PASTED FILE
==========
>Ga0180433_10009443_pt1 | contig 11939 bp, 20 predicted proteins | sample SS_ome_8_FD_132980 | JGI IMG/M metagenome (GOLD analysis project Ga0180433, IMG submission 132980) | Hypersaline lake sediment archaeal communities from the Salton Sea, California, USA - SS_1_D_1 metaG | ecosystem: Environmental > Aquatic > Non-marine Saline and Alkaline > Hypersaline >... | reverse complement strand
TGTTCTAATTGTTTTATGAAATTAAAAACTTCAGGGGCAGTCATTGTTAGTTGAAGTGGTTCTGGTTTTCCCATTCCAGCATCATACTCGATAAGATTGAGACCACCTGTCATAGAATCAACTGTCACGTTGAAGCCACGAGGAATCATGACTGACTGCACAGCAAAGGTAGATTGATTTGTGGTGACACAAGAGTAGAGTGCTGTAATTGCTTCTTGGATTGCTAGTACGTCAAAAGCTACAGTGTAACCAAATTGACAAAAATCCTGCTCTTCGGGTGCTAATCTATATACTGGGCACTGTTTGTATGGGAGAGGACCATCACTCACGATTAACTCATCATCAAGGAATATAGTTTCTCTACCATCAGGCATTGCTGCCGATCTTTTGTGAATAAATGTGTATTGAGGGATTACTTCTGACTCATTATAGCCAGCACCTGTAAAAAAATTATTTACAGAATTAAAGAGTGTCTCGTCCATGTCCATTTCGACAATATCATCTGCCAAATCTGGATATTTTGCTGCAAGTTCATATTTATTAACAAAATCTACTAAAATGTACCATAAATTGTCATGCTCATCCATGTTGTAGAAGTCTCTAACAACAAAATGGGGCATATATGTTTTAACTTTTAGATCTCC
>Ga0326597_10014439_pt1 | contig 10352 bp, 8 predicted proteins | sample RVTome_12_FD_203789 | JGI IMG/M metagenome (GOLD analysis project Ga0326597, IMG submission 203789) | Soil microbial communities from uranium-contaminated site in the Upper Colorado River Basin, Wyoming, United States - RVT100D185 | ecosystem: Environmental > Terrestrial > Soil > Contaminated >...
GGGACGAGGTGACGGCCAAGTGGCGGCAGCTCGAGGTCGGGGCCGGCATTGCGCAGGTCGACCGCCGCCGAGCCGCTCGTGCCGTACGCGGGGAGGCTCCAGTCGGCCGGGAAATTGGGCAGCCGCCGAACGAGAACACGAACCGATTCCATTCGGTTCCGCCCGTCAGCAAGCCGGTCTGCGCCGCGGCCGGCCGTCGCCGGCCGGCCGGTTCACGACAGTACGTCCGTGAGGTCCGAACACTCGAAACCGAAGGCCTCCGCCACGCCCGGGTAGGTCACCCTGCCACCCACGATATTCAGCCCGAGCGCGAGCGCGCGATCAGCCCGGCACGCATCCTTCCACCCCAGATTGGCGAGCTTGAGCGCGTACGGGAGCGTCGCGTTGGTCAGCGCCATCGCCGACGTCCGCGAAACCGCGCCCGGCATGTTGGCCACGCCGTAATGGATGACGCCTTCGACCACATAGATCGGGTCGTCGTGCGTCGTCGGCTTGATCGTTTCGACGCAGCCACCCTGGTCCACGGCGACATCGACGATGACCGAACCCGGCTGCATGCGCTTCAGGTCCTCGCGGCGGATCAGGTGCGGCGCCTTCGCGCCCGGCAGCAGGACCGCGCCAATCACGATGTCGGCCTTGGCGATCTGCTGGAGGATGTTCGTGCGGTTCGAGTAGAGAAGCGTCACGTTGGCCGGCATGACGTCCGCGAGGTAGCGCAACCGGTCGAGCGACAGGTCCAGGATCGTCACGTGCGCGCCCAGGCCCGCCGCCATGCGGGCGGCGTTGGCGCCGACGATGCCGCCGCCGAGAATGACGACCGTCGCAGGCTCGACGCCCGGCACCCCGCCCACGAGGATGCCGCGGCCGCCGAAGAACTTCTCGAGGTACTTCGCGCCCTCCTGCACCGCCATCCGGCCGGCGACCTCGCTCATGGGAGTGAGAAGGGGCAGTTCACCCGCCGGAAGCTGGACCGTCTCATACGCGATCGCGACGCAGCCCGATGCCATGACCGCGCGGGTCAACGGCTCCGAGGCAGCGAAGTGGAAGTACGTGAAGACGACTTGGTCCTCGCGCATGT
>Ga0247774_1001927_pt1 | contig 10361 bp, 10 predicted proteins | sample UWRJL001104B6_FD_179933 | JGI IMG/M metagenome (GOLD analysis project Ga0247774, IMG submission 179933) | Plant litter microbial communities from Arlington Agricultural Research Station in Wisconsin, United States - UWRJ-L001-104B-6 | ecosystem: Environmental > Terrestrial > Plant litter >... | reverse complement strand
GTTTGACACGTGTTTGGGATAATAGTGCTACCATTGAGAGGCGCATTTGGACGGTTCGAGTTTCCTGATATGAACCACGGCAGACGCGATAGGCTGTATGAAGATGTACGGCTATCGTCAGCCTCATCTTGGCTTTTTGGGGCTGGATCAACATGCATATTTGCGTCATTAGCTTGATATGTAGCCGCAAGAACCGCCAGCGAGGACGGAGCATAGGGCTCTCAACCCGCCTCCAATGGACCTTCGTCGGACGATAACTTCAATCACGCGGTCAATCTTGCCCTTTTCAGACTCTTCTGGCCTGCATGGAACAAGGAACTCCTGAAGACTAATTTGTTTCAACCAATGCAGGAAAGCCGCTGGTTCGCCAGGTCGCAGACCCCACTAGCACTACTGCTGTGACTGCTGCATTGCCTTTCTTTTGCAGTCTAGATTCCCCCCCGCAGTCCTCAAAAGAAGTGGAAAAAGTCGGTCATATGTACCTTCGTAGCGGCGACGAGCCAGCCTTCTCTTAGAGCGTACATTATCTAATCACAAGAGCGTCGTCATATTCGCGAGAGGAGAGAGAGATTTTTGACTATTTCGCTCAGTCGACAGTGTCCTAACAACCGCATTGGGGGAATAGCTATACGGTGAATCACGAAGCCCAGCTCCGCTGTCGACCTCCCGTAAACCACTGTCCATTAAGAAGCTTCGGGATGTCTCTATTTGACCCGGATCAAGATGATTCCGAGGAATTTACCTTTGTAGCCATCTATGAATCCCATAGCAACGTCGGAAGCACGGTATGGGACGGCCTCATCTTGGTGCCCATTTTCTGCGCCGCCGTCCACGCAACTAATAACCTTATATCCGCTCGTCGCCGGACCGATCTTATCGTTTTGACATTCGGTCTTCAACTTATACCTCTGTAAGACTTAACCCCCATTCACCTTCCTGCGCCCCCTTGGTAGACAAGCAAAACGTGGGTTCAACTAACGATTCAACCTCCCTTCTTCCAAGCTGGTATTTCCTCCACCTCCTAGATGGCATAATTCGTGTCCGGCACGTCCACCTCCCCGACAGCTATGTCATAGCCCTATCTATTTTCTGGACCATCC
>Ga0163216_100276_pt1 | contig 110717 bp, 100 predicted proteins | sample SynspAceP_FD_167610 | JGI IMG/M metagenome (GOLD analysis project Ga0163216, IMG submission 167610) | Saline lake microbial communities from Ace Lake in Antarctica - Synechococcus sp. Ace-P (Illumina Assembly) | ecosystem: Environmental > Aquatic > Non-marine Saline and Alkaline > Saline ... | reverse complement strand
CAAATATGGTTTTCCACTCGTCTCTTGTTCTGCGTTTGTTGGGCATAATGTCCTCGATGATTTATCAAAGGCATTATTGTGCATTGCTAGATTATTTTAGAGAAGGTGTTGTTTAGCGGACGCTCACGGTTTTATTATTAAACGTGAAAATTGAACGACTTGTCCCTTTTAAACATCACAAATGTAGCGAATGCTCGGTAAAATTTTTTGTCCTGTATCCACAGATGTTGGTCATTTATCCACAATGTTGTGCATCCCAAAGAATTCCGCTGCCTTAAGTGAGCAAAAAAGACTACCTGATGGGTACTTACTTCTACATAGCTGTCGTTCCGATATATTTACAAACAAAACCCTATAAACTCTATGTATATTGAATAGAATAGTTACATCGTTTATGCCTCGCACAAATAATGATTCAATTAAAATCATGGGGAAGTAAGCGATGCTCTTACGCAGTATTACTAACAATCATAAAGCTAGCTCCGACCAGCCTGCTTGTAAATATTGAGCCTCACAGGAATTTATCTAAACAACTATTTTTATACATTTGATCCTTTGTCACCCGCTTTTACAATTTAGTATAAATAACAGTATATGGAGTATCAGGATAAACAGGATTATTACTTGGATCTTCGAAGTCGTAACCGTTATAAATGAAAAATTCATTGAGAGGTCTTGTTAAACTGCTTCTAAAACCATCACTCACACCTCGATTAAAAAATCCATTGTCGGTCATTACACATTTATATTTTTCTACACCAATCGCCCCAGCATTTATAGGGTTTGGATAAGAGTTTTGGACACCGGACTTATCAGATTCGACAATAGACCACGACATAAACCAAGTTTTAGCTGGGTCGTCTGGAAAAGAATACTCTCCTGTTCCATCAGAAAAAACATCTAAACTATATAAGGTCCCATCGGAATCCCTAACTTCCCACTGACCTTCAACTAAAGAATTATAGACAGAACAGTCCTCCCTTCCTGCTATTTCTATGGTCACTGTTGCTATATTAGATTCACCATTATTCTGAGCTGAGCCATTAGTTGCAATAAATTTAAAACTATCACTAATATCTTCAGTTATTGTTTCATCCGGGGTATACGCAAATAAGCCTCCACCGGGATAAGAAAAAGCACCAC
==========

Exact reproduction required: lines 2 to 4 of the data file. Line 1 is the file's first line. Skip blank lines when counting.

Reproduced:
TGTTCTAATTGTTTTATGAAATTAAAAACTTCAGGGGCAGTCATTGTTAGTTGAAGTGGTTCTGGTTTTCCCATTCCAGCATCATACTCGATAAGATTGAGACCACCTGTCATAGAATCAACTGTCACGTTGAAGCCACGAGGAATCATGACTGACTGCACAGCAAAGGTAGATTGATTTGTGGTGACACAAGAGTAGAGTGCTGTAATTGCTTCTTGGATTGCTAGTACGTCAAAAGCTACAGTGTAACCAAATTGACAAAAATCCTGCTCTTCGGGTGCTAATCTATATACTGGGCACTGTTTGTATGGGAGAGGACCATCACTCACGATTAACTCATCATCAAGGAATATAGTTTCTCTACCATCAGGCATTGCTGCCGATCTTTTGTGAATAAATGTGTATTGAGGGATTACTTCTGACTCATTATAGCCAGCACCTGTAAAAAAATTATTTACAGAATTAAAGAGTGTCTCGTCCATGTCCATTTCGACAATATCATCTGCCAAATCTGGATATTTTGCTGCAAGTTCATATTTATTAACAAAATCTACTAAAATGTACCATAAATTGTCATGCTCATCCATGTTGTAGAAGTCTCTAACAACAAAATGGGGCATATATGTTTTAACTTTTAGATCTCC
>Ga0326597_10014439_pt1 | contig 10352 bp, 8 predicted proteins | sample RVTome_12_FD_203789 | JGI IMG/M metagenome (GOLD analysis project Ga0326597, IMG submission 203789) | Soil microbial communities from uranium-contaminated site in the Upper Colorado River Basin, Wyoming, United States - RVT100D185 | ecosystem: Environmental > Terrestrial > Soil > Contaminated >...
GGGACGAGGTGACGGCCAAGTGGCGGCAGCTCGAGGTCGGGGCCGGCATTGCGCAGGTCGACCGCCGCCGAGCCGCTCGTGCCGTACGCGGGGAGGCTCCAGTCGGCCGGGAAATTGGGCAGCCGCCGAACGAGAACACGAACCGATTCCATTCGGTTCCGCCCGTCAGCAAGCCGGTCTGCGCCGCGGCCGGCCGTCGCCGGCCGGCCGGTTCACGACAGTACGTCCGTGAGGTCCGAACACTCGAAACCGAAGGCCTCCGCCACGCCCGGGTAGGTCACCCTGCCACCCACGATATTCAGCCCGAGCGCGAGCGCGCGATCAGCCCGGCACGCATCCTTCCACCCCAGATTGGCGAGCTTGAGCGCGTACGGGAGCGTCGCGTTGGTCAGCGCCATCGCCGACGTCCGCGAAACCGCGCCCGGCATGTTGGCCACGCCGTAATGGATGACGCCTTCGACCACATAGATCGGGTCGTCGTGCGTCGTCGGCTTGATCGTTTCGACGCAGCCACCCTGGTCCACGGCGACATCGACGATGACCGAACCCGGCTGCATGCGCTTCAGGTCCTCGCGGCGGATCAGGTGCGGCGCCTTCGCGCCCGGCAGCAGGACCGCGCCAATCACGATGTCGGCCTTGGCGATCTGCTGGAGGATGTTCGTGCGGTTCGAGTAGAGAAGCGTCACGTTGGCCGGCATGACGTCCGCGAGGTAGCGCAACCGGTCGAGCGACAGGTCCAGGATCGTCACGTGCGCGCCCAGGCCCGCCGCCATGCGGGCGGCGTTGGCGCCGACGATGCCGCCGCCGAGAATGACGACCGTCGCAGGCTCGACGCCCGGCACCCCGCCCACGAGGATGCCGCGGCCGCCGAAGAACTTCTCGAGGTACTTCGCGCCCTCCTGCACCGCCATCCGGCCGGCGACCTCGCTCATGGGAGTGAGAAGGGGCAGTTCACCCGCCGGAAGCTGGACCGTCTCATACGCGATCGCGACGCAGCCCGATGCCATGACCGCGCGGGTCAACGGCTCCGAGGCAGCGAAGTGGAAGTACGTGAAGACGACTTGGTCCTCGCGCATGT